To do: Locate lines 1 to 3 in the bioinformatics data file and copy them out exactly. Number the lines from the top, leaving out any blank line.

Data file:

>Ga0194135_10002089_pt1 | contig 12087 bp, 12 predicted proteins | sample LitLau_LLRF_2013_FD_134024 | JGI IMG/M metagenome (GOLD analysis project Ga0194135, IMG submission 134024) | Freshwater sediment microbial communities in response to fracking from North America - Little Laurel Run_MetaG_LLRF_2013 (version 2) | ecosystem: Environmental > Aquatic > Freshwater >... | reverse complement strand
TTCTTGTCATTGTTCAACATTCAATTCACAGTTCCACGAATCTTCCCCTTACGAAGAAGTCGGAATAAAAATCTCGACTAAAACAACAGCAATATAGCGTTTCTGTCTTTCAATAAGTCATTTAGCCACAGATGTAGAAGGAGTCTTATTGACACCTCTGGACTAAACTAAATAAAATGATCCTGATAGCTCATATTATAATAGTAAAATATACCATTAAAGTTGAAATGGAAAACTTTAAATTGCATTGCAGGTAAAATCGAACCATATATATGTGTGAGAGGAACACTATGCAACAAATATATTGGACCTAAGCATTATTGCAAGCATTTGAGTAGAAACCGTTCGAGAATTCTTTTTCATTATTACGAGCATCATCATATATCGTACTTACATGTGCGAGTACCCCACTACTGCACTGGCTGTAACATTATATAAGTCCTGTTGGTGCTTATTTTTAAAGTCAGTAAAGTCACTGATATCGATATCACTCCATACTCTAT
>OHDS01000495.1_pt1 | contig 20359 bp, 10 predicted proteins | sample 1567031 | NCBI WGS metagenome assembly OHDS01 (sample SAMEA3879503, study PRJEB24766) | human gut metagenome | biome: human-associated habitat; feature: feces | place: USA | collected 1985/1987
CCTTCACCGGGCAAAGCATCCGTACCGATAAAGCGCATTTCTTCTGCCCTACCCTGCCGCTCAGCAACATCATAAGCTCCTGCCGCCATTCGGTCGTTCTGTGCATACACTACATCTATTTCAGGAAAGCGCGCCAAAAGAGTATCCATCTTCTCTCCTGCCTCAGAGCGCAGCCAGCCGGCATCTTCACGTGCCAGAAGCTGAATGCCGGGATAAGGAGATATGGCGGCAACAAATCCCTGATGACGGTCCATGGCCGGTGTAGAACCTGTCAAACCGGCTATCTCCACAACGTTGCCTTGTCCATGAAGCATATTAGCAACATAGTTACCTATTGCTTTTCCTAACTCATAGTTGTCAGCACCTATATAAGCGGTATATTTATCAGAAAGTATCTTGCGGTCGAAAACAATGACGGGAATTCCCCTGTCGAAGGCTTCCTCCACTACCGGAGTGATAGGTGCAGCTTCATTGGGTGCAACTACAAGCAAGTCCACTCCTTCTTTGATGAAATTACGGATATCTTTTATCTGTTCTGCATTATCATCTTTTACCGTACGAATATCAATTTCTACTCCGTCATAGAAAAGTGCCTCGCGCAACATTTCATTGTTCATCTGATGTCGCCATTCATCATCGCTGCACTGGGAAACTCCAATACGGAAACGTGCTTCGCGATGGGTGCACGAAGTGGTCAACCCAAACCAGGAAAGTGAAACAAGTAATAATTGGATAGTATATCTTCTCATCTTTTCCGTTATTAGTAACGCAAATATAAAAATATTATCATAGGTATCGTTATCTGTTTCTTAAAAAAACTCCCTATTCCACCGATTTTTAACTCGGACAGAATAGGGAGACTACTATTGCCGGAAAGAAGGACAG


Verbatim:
>Ga0194135_10002089_pt1 | contig 12087 bp, 12 predicted proteins | sample LitLau_LLRF_2013_FD_134024 | JGI IMG/M metagenome (GOLD analysis project Ga0194135, IMG submission 134024) | Freshwater sediment microbial communities in response to fracking from North America - Little Laurel Run_MetaG_LLRF_2013 (version 2) | ecosystem: Environmental > Aquatic > Freshwater >... | reverse complement strand
TTCTTGTCATTGTTCAACATTCAATTCACAGTTCCACGAATCTTCCCCTTACGAAGAAGTCGGAATAAAAATCTCGACTAAAACAACAGCAATATAGCGTTTCTGTCTTTCAATAAGTCATTTAGCCACAGATGTAGAAGGAGTCTTATTGACACCTCTGGACTAAACTAAATAAAATGATCCTGATAGCTCATATTATAATAGTAAAATATACCATTAAAGTTGAAATGGAAAACTTTAAATTGCATTGCAGGTAAAATCGAACCATATATATGTGTGAGAGGAACACTATGCAACAAATATATTGGACCTAAGCATTATTGCAAGCATTTGAGTAGAAACCGTTCGAGAATTCTTTTTCATTATTACGAGCATCATCATATATCGTACTTACATGTGCGAGTACCCCACTACTGCACTGGCTGTAACATTATATAAGTCCTGTTGGTGCTTATTTTTAAAGTCAGTAAAGTCACTGATATCGATATCACTCCATACTCTAT
>OHDS01000495.1_pt1 | contig 20359 bp, 10 predicted proteins | sample 1567031 | NCBI WGS metagenome assembly OHDS01 (sample SAMEA3879503, study PRJEB24766) | human gut metagenome | biome: human-associated habitat; feature: feces | place: USA | collected 1985/1987